I went on a trek a few weeks ago on holiday, at a riding school in Dartmoor.
When I got on my horse, the first thing the instructor did was say "Are you one of those girls that has learnt to ride the kicky whippy way?". Safe to say I was a bit baffled, as yes, I ride English using my legs as aids (among others obviously) but I use my whip as a back up and last resort when Lottie isn't responding straight away, certainly not as barbaric as this woman made it sound.
She said "We ride differently round here" and told me that to make the horse go, sorry if this sounds really weird, but "you have to zip your buttocks up to make an upwards transition". She told me to hold the reins loosely and farther up the horse's neck than I would normally, with very little rein contact.
To turn, I was told to loosen the reins and simply turn my body in the direction I wanted to go, and to canter I had to move my legs in a dum-dum, dum-dum rhythm, inside-outside leg, inside-outside leg in the same rhythm in a canter.
I realise I probably haven't made this info very clear so if you need anything clarifying then I understand!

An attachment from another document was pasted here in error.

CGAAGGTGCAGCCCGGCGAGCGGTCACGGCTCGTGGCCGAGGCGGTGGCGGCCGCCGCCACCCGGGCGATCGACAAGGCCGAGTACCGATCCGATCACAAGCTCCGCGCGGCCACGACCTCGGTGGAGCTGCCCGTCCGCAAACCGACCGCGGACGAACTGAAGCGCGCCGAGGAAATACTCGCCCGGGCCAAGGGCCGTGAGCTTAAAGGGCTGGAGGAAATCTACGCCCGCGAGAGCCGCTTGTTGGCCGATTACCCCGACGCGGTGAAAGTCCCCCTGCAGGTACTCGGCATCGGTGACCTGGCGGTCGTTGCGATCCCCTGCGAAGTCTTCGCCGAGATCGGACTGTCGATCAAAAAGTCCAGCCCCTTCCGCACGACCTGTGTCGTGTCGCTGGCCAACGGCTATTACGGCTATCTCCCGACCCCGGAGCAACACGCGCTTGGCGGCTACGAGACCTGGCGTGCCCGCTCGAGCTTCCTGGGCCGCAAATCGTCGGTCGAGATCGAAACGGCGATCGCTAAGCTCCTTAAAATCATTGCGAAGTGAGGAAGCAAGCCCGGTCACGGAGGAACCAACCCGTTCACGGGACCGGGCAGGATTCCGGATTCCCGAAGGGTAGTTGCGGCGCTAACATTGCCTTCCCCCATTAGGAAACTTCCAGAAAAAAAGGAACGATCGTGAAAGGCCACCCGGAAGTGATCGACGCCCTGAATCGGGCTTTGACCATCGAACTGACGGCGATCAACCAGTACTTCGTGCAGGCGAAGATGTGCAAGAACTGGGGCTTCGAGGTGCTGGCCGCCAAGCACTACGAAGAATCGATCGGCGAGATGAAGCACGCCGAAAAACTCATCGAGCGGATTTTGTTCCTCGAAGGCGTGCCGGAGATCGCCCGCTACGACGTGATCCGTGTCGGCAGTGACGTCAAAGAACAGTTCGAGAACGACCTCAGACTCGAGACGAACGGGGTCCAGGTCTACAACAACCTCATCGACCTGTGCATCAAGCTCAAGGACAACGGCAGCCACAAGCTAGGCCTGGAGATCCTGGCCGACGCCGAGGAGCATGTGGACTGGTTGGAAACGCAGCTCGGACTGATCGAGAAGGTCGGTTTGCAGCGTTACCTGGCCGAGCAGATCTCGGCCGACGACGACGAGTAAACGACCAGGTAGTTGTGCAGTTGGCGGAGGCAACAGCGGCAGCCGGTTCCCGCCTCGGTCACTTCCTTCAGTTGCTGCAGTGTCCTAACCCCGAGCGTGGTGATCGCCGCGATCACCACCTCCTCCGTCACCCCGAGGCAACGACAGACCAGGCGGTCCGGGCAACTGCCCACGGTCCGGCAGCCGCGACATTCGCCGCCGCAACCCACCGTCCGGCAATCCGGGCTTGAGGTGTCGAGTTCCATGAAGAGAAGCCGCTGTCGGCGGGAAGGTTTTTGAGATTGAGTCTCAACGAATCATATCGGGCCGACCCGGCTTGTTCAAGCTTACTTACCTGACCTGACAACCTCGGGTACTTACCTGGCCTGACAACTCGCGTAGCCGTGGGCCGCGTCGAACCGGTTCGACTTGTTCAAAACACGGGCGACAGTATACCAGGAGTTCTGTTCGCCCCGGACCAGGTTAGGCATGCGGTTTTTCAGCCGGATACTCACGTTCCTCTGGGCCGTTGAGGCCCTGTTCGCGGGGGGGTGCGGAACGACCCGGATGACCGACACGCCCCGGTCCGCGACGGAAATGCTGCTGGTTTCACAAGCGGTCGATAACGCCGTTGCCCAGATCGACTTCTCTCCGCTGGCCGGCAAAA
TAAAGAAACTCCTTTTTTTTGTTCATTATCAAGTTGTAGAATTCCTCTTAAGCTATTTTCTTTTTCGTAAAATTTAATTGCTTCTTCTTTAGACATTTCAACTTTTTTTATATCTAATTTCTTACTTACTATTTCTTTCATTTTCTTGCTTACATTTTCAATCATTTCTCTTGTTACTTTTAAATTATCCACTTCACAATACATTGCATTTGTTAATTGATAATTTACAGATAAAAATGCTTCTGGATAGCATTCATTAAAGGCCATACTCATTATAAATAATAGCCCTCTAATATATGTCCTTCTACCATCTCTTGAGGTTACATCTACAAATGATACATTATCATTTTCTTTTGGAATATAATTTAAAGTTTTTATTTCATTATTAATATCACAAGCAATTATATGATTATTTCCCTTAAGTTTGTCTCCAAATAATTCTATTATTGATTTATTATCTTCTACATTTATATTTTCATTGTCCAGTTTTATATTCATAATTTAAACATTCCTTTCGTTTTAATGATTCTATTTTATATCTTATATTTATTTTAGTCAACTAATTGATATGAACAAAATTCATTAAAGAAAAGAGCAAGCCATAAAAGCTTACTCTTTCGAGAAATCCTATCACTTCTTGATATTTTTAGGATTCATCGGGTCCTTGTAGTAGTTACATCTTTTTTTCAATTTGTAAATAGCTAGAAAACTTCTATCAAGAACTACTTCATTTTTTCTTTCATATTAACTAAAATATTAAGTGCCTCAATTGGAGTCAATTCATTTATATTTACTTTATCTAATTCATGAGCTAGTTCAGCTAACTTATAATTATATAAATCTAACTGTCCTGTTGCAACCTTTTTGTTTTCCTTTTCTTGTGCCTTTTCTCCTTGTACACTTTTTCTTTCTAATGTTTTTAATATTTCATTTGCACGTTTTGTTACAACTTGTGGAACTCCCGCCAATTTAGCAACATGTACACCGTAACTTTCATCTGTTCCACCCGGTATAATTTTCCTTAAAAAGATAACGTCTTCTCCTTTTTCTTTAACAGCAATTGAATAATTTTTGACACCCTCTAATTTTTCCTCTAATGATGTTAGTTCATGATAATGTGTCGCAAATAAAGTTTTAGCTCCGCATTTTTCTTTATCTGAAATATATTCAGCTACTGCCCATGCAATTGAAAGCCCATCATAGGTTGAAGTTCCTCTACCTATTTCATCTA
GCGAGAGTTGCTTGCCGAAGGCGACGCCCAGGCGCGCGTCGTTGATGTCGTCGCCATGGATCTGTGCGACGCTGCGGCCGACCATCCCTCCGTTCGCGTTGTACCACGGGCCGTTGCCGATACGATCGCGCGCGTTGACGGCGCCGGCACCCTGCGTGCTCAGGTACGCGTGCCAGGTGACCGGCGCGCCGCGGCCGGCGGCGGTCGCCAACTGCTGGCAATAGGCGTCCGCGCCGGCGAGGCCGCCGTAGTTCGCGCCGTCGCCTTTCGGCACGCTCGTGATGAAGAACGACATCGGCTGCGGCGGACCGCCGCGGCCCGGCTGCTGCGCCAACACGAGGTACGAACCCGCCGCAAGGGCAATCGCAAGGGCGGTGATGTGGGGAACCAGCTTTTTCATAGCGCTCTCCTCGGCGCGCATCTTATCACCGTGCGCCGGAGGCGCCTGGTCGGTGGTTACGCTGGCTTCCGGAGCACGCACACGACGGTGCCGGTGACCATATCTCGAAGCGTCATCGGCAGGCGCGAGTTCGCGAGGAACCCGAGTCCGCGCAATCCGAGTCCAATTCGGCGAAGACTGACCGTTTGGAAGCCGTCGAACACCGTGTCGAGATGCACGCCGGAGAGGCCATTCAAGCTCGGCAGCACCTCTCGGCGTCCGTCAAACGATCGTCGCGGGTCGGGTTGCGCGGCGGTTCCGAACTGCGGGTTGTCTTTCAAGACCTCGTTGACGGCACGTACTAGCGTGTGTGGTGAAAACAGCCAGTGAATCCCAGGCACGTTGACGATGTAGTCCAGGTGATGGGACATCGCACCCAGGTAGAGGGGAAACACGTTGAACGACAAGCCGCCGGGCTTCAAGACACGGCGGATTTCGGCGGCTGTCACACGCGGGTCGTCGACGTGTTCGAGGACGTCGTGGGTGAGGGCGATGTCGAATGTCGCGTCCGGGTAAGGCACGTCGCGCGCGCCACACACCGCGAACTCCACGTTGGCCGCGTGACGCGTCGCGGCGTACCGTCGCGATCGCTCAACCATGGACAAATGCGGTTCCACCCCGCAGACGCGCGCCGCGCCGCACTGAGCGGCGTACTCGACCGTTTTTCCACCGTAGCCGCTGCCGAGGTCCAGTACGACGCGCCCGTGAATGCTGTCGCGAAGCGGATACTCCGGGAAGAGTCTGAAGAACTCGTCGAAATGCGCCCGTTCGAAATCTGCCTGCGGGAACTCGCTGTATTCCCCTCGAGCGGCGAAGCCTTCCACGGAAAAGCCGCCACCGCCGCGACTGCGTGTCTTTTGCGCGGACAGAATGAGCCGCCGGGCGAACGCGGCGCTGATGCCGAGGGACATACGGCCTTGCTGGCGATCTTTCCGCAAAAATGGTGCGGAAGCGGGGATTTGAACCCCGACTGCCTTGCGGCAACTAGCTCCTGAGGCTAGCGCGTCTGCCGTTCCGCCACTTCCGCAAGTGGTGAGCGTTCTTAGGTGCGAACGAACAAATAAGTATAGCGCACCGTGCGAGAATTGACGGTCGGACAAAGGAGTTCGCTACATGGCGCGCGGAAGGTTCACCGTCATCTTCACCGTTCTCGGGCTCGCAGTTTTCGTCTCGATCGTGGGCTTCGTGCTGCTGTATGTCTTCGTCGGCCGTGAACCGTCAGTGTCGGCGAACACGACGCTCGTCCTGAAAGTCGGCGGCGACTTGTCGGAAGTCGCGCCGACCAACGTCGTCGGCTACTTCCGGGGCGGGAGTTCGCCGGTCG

The horse I was riding was not at all responsive to any of these different aids I gave him, but that could be down to any number of reasons and I'm sure my scepticism meant that I wasn't giving them very effectively.
I recognise certain elements from my normal riding, such as the turning of your body to turn, but it isn't isolated (in my limited experience) as being the only aid.
Am I being completely naive here in a riding form that I haven't experienced before? I'll openly admit that I probably don't have half the knowledge of some people on this forum, but I'd love to know what it actually is and improve my limited horsey knowledge :) Is it a completely different riding style or just an isolated incident? I know certain elements of it are fundamental but not the whole style, I just find it very intriguing.
Do any of you ride like this and can educate me on it, or have you ever heard of this before?
Many thanks in advance :)